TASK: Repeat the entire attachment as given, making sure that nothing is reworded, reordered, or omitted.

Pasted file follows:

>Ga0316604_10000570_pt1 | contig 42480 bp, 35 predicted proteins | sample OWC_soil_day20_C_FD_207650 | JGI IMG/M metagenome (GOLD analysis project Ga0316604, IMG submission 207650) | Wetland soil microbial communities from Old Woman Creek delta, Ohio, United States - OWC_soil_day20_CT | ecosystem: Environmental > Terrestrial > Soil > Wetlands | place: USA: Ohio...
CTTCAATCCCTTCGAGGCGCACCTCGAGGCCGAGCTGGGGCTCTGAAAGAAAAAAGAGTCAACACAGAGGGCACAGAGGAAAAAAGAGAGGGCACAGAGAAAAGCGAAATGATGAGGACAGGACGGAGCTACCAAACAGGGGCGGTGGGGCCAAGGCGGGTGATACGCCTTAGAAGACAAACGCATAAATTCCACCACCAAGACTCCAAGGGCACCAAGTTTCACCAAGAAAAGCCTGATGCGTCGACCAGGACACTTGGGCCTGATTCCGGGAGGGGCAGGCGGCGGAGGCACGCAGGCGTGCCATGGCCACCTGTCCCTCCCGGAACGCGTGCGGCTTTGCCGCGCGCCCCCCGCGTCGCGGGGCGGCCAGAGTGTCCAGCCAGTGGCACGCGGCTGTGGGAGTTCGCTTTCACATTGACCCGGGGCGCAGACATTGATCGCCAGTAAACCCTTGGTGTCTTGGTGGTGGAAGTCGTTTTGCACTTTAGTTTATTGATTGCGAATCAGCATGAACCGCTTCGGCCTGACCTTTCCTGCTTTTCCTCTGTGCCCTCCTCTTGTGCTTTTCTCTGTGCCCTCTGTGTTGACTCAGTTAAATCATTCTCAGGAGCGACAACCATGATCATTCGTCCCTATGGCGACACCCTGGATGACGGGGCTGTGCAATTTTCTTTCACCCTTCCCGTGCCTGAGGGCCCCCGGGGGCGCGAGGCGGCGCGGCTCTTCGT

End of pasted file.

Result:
>Ga0316604_10000570_pt1 | contig 42480 bp, 35 predicted proteins | sample OWC_soil_day20_C_FD_207650 | JGI IMG/M metagenome (GOLD analysis project Ga0316604, IMG submission 207650) | Wetland soil microbial communities from Old Woman Creek delta, Ohio, United States - OWC_soil_day20_CT | ecosystem: Environmental > Terrestrial > Soil > Wetlands | place: USA: Ohio...
CTTCAATCCCTTCGAGGCGCACCTCGAGGCCGAGCTGGGGCTCTGAAAGAAAAAAGAGTCAACACAGAGGGCACAGAGGAAAAAAGAGAGGGCACAGAGAAAAGCGAAATGATGAGGACAGGACGGAGCTACCAAACAGGGGCGGTGGGGCCAAGGCGGGTGATACGCCTTAGAAGACAAACGCATAAATTCCACCACCAAGACTCCAAGGGCACCAAGTTTCACCAAGAAAAGCCTGATGCGTCGACCAGGACACTTGGGCCTGATTCCGGGAGGGGCAGGCGGCGGAGGCACGCAGGCGTGCCATGGCCACCTGTCCCTCCCGGAACGCGTGCGGCTTTGCCGCGCGCCCCCCGCGTCGCGGGGCGGCCAGAGTGTCCAGCCAGTGGCACGCGGCTGTGGGAGTTCGCTTTCACATTGACCCGGGGCGCAGACATTGATCGCCAGTAAACCCTTGGTGTCTTGGTGGTGGAAGTCGTTTTGCACTTTAGTTTATTGATTGCGAATCAGCATGAACCGCTTCGGCCTGACCTTTCCTGCTTTTCCTCTGTGCCCTCCTCTTGTGCTTTTCTCTGTGCCCTCTGTGTTGACTCAGTTAAATCATTCTCAGGAGCGACAACCATGATCATTCGTCCCTATGGCGACACCCTGGATGACGGGGCTGTGCAATTTTCTTTCACCCTTCCCGTGCCTGAGGGCCCCCGGGGGCGCGAGGCGGCGCGGCTCTTCGT